We Make Deck Spaghetti
Isabella Cisneros, B Watch, University of Chicago
May 22, 2022
Weather / Wind / Sail Plan
Sunny with clear skies/Sailing, mains’l and tops’l set
Description of location
Man, it’s been quite a day. And it’s only 1333! That’s the nature of being on the morning watch for you. After eating the most delicious breakfast yet (shout out to the stewards for those smoothie bowls), B watch headed up to the quarterdeck to start watch at 0700. It was nice and hot outside, a first as of yet, with clear skies above us, another first given the Big Shrouds of Fog we’ve been dealing with so far. Once we pulled up the anchor and washed it down, we were ready to get underway. Today, our course is taking us to Stellwagen Bank, where we hope to spot some cool megafauna and collect lots of interesting data.
Today marked a big change for us—we’re using the sails! No more motor for us baby, we’re sailing. Getting the sails up for sailing, however, is... not so easy. We had so much to do on deck, we ended up pulling C Watch up to help us. Setting the sails was fine for the most part (my poor noodle arms and back an exception, of course) until we got to the tops’l. Now, the tops’l requires lots of work, using multiple lines from both the port and starboard sides. So, once you finally got your lines set and began to breathe your sigh of relief that it was over, you would have to move to the other side of the deck and do it all over again. As much as I like to complain about the back-breaking—and I mean that almost literally—work inherent to setting up the sails though, it’s probably been the most fun I’ve had so far on watch.
We also got to do a lot of science today! As part of science deck today, I got to make the magic happen firsthand along with some very knowledgeable and helpful scientists. First, we started with the Hydrocast. The Hydrocast is a carousel full of bottles programmed to shut at certain depths in order for us to collectinformation at different levels of the water column. This information can include salinity, temperature, chlorophyll A levels, etc.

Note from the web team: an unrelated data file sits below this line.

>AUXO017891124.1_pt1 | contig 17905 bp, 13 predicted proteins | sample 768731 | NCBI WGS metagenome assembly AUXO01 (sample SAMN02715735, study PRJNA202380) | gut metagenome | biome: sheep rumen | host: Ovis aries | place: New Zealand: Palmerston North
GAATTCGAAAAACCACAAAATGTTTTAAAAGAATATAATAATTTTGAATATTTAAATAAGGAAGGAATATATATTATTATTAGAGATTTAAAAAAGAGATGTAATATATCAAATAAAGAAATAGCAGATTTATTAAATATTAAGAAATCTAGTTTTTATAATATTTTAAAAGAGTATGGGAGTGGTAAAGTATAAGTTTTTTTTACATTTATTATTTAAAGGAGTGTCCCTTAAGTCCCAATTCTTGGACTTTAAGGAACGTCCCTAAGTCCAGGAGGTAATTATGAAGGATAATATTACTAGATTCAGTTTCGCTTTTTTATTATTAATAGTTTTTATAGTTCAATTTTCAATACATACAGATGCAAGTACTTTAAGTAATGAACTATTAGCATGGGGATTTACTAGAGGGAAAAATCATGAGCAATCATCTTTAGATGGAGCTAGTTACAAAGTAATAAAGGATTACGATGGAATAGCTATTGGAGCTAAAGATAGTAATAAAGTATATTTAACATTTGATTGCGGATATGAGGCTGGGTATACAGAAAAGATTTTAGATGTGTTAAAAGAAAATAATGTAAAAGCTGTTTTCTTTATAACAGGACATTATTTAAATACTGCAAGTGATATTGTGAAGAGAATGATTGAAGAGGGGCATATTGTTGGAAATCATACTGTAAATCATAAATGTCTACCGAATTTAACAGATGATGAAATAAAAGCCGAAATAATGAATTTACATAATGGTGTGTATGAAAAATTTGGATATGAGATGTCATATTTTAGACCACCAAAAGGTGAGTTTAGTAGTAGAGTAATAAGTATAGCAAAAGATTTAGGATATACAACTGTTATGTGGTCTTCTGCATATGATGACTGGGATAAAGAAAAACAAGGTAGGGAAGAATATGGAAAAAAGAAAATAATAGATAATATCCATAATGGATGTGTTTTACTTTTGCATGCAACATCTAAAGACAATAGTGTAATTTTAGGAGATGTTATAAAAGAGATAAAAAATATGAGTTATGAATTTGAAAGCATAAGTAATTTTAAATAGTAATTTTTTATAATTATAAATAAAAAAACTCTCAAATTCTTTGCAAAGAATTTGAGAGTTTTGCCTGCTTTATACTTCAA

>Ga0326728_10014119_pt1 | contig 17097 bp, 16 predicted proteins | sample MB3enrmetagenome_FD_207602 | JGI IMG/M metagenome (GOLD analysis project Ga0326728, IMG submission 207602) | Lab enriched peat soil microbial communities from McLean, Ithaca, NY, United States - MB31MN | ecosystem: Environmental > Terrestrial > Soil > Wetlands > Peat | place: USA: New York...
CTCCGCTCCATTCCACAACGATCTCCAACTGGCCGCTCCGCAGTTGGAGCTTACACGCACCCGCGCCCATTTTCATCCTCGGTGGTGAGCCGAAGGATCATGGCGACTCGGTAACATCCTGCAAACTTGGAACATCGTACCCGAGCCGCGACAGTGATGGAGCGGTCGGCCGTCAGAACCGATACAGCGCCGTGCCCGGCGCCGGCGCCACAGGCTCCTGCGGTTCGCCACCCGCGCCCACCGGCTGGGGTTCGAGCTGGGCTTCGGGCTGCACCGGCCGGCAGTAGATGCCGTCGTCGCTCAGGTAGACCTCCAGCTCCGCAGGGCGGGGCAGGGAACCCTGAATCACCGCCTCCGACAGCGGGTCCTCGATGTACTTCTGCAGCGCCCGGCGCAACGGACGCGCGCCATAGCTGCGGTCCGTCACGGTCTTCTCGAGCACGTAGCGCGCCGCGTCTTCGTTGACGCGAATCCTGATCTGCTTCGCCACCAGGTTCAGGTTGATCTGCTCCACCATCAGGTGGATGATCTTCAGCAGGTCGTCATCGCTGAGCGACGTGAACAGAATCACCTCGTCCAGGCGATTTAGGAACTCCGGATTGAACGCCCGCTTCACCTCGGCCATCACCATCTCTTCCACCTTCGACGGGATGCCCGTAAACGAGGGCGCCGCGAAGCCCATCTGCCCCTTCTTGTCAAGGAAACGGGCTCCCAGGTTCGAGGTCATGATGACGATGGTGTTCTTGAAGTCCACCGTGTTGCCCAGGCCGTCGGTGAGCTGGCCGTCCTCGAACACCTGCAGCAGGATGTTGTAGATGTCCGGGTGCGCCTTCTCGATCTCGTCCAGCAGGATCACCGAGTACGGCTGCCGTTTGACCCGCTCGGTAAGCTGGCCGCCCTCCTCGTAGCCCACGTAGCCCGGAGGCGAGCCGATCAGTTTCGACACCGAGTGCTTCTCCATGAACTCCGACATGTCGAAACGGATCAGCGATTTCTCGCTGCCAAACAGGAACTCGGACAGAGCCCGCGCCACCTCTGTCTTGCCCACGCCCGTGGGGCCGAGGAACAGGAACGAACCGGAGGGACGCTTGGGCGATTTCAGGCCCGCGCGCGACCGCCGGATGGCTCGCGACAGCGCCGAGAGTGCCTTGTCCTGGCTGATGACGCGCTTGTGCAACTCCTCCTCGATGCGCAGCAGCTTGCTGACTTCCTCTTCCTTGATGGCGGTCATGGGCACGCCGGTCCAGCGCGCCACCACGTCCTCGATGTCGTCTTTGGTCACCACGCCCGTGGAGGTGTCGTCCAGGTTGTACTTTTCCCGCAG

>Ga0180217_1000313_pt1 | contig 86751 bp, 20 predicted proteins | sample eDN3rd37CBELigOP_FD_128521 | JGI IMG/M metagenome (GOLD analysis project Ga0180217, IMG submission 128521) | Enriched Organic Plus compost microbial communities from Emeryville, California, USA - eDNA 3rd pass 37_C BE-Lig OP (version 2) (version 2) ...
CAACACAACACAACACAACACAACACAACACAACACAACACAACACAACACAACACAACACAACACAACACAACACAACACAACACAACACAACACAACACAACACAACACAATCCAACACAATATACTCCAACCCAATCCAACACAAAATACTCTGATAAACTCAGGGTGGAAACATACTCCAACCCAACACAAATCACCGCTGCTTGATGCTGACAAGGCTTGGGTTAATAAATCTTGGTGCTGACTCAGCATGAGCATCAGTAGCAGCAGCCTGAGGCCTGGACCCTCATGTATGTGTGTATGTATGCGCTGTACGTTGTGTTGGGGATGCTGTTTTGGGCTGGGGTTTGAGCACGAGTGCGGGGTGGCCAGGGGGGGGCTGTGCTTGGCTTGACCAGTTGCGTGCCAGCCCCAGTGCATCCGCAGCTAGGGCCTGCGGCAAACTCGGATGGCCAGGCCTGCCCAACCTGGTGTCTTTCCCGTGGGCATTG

After dropping her in and getting her back out safely, we collected samples of water from each of the levels, which we’ll be running tests on later.
Following the Hydrocast deployment, we decided to deploy a neuston tow, which is a net that collects zooplankton from the surface of the ocean. As we were washing the net, however, we were met with a surprise: whales!
Someone saw a Minke whale off in the distance, and everyone flocked to the side of the ship to look. I’d seen a dolphin with Kly a little earlier too, but the excitement of seeing the mega-est of megafauna never wears off.
The surprise whale sighting was soon followed by another surprise: Alex (E., for those of you keeping track), Flo, and I had to get up on the bow and help Karen with the jib sail. If you’re wondering why this is a surprise, it’s because the only thing supporting us while we did this was netting. Oh yes, no more deck for us. Netting. We all clipped in and made our way, a bit shakily at the start, to the positions we needed to assume to wrestle the sail down and fold it up. I made the brief mistake of looking down and seeing how far up we were from the water, which I decided to ignore for the time being, with varying success. Karen guided us through folding up the net, which we tied up with some lovely square knots (my favorite knots thus far; if anyone asks you, bowline knots are overrated). Looking out from the bow, I was met with the sight of yet another whale, which was in the process of feeding. Despite being terrified when I got onto the bow, that fear had gone away, leaving in its place excitement and joy. I hurried to confirm watch turnover with C Watch before heading down to have lunch (tacos!), all the while wondering what would await me on my next watch.
- Isabella Cisneros, B Watch, University of Chicago
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